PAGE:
This scene captures so much of what I love about House of Cards. Not just the way it deals so matter-of-factly with sexual fluidity, though that is definitely a big thing. I saw so many pieces after the first season suggesting that Frank was “really” gay after the episode where he goes back to his alma mater, as though he was giving Zoe all that enthusiastic head just for the cardio. In fact, Frank’s sexuality is just another proof that you cannot understand the Underwoods in binary. People make their most disastrous mistakes in assuming that they know what Frank and Claire are, that they are definitely one thing and definitely not another, when in fact much of their power lies in their ability to shapeshift.
You can’t even really say that Frank and Claire are evil—some of the worst things Claire has done are in the service of her water project, or of getting her anti-assault bill passed. “Good and Evil” is just one possible axis that the Underwoods fly right above.
But what I love even more about this scene and this show is that it rewards paying attention. Back in my first recap, I joked that Ed and Doug both have crushes on Frank because of tiny nuances in their dialogue and the way they played it. But of course that wasn’t just an odd moment or a bit of playfulness on the show’s part. Doug does have an unhealthy relationship with Frank, and Ed did, whether he knew it or not, have a crush on Frank. And paying attention to the little touches of information dropped in here and there pay off hugely now, a full ten episodes later.
And throughout the show, one of the other great strengths of the Underwoods is that they pay attention. Claire watches Ed’s loyalty and his just-too-enthusiastic service until she knows he’s ready to be groomed and seduced. Frank notes that President Walker pays attention to Christina’s ideas and passes that tiny needle of information to Claire, who uses it to loosen just enough mortar in just the right spot to send their marriage crashing down. And throughout the process they tap and nudge, checking in with each other with just a glance. The Underwoods don’t just get ahead because they’re more ruthless. They get ahead because they notice more, and tuck it away in their dragon hoards until it’s time to use it.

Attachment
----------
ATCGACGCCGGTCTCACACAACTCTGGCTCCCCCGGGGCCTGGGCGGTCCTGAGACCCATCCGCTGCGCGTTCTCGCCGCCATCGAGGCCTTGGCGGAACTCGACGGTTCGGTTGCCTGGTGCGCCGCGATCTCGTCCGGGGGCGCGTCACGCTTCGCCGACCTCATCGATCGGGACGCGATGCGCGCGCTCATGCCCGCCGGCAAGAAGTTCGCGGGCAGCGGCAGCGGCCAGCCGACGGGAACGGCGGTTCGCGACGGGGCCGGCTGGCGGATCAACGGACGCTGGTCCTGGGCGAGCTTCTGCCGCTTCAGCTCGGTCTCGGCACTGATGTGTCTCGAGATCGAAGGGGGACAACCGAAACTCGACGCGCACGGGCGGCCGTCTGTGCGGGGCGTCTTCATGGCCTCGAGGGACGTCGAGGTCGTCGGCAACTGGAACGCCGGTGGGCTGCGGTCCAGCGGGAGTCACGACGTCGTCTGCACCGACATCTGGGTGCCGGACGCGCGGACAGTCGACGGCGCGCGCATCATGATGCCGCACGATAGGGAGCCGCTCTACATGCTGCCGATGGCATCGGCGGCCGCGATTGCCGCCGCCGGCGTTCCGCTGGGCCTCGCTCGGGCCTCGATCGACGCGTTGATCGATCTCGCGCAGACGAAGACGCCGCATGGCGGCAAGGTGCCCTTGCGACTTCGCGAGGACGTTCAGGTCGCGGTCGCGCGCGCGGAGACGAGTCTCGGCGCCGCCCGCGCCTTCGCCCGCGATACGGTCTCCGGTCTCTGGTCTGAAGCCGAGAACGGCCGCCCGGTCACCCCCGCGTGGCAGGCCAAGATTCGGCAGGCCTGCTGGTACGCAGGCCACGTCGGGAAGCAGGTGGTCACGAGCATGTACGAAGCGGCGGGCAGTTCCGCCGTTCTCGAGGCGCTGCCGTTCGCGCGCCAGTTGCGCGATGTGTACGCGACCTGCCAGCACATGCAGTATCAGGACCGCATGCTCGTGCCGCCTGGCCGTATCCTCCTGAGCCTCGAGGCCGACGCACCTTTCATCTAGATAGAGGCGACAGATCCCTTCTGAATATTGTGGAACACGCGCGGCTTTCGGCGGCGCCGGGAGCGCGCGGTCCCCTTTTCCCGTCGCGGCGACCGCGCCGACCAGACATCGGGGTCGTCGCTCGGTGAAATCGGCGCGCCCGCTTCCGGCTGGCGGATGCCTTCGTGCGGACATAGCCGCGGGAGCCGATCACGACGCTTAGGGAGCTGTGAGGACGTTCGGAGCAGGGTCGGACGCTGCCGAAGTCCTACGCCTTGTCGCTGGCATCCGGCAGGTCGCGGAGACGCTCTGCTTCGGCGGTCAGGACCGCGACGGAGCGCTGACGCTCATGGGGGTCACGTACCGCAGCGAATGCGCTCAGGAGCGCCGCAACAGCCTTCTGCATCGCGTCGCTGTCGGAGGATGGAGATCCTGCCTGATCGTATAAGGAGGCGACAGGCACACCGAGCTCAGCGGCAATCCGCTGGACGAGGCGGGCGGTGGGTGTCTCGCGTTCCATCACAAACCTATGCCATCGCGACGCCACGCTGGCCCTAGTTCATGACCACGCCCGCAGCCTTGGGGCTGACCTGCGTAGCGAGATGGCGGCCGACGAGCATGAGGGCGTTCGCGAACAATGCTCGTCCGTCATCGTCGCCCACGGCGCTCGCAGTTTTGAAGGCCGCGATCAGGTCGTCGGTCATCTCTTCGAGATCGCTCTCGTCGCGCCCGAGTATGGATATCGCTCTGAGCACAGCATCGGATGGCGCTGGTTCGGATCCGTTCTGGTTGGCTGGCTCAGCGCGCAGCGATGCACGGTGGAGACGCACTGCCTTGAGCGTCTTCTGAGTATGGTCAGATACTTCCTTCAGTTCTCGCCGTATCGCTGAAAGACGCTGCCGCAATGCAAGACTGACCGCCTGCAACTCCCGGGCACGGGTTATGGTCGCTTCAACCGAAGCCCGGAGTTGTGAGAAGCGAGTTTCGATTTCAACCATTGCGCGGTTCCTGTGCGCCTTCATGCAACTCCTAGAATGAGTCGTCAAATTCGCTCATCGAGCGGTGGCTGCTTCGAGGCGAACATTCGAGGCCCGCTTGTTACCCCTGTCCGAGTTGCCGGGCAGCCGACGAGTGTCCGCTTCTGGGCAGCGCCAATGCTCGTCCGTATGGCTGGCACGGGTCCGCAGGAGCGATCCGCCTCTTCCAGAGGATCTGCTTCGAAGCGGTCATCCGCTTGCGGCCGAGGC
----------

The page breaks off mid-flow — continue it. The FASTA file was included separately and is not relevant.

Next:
Oh, shit. Doug didn’t call a sponsor after all. He just showed up at the Depression Arms. He’s about to knock when he hears the sounds of extremely enthusiastic Bible study.
To be clear here: Doug does not use his key to get in and then hear the sounds of ladysex through the bedroom door. Doug can hear the sounds of womanly congress right through the front door. That is some shoddy construction, Depression Arms management. Or some astonishingly heavy breathing. Maybe it’s hay fever season?
Doug walks around to a window and Jesus Christ, ladies, really? With the blinds open? In your ground-floor apartment? This isn’t Pretty Little Liars. That said, everyone but Doug seems to be having a very pleasant evening, so what the hell.
Morning at Murky Towers. The Underwoods, having shaken the rust off and shed their old skins, feel refreshed and renewed, stretching happily. You can tell they feel especially good because they’re actually letting some sun in.
Frank solicitously inquires as to Claire’s head after all that bourbon, and says he himself slept like a baby. “Good,” says Claire. “You needed that.” This is what true dragonlove looks like. Think about that the next time you just make your significant other dinner.
Back in the Halls of Justice, one of Dunbar’s underlings finds the trap that the Underwoods laid so carefully and then covered with such a deliberately paltry layer of leaves: One address keeps popping up in the President’s travel logs.
Frank steps out of Murky Towers and into the sunshine, the protesters just a dull noise in the background, barely even flies. He greets Ed Meechum with formality—good on you, Meechum, for keeping it together—and then steps into his Vice Presidential car and zooms away.
The Underwoods’ fortunes are turning. They have fed on others and now they can fly again. We’ll see how high next week.